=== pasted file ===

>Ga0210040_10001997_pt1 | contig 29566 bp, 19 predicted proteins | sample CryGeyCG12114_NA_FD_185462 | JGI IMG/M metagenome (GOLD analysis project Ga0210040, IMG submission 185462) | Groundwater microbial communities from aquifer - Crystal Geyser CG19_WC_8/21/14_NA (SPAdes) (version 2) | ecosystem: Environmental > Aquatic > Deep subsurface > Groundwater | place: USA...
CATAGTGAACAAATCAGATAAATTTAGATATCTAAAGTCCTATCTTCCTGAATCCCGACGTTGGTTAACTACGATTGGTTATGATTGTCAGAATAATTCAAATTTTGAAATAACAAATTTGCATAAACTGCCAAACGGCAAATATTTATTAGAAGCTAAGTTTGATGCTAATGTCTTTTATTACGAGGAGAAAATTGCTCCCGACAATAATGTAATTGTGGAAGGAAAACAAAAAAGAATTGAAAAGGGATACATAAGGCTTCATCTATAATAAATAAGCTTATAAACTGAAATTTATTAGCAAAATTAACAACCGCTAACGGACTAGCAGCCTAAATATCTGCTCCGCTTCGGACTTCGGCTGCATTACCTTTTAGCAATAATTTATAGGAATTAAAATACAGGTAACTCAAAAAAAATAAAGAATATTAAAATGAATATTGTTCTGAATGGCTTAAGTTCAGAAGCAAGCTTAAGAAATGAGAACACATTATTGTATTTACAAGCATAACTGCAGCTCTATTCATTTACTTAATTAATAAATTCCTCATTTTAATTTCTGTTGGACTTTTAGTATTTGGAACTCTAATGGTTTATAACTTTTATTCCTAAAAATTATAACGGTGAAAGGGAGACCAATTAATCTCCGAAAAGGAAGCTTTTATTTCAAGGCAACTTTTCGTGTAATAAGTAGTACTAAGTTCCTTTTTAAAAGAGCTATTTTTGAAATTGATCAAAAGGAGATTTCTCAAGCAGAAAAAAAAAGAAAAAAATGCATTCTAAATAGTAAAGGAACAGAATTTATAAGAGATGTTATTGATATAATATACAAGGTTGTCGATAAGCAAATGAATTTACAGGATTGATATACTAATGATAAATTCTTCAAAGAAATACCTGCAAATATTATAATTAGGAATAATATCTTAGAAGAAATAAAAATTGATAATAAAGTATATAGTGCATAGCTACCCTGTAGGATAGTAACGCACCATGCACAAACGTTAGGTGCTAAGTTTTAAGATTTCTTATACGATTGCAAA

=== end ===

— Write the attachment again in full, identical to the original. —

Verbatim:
>Ga0210040_10001997_pt1 | contig 29566 bp, 19 predicted proteins | sample CryGeyCG12114_NA_FD_185462 | JGI IMG/M metagenome (GOLD analysis project Ga0210040, IMG submission 185462) | Groundwater microbial communities from aquifer - Crystal Geyser CG19_WC_8/21/14_NA (SPAdes) (version 2) | ecosystem: Environmental > Aquatic > Deep subsurface > Groundwater | place: USA...
CATAGTGAACAAATCAGATAAATTTAGATATCTAAAGTCCTATCTTCCTGAATCCCGACGTTGGTTAACTACGATTGGTTATGATTGTCAGAATAATTCAAATTTTGAAATAACAAATTTGCATAAACTGCCAAACGGCAAATATTTATTAGAAGCTAAGTTTGATGCTAATGTCTTTTATTACGAGGAGAAAATTGCTCCCGACAATAATGTAATTGTGGAAGGAAAACAAAAAAGAATTGAAAAGGGATACATAAGGCTTCATCTATAATAAATAAGCTTATAAACTGAAATTTATTAGCAAAATTAACAACCGCTAACGGACTAGCAGCCTAAATATCTGCTCCGCTTCGGACTTCGGCTGCATTACCTTTTAGCAATAATTTATAGGAATTAAAATACAGGTAACTCAAAAAAAATAAAGAATATTAAAATGAATATTGTTCTGAATGGCTTAAGTTCAGAAGCAAGCTTAAGAAATGAGAACACATTATTGTATTTACAAGCATAACTGCAGCTCTATTCATTTACTTAATTAATAAATTCCTCATTTTAATTTCTGTTGGACTTTTAGTATTTGGAACTCTAATGGTTTATAACTTTTATTCCTAAAAATTATAACGGTGAAAGGGAGACCAATTAATCTCCGAAAAGGAAGCTTTTATTTCAAGGCAACTTTTCGTGTAATAAGTAGTACTAAGTTCCTTTTTAAAAGAGCTATTTTTGAAATTGATCAAAAGGAGATTTCTCAAGCAGAAAAAAAAAGAAAAAAATGCATTCTAAATAGTAAAGGAACAGAATTTATAAGAGATGTTATTGATATAATATACAAGGTTGTCGATAAGCAAATGAATTTACAGGATTGATATACTAATGATAAATTCTTCAAAGAAATACCTGCAAATATTATAATTAGGAATAATATCTTAGAAGAAATAAAAATTGATAATAAAGTATATAGTGCATAGCTACCCTGTAGGATAGTAACGCACCATGCACAAACGTTAGGTGCTAAGTTTTAAGATTTCTTATACGATTGCAAA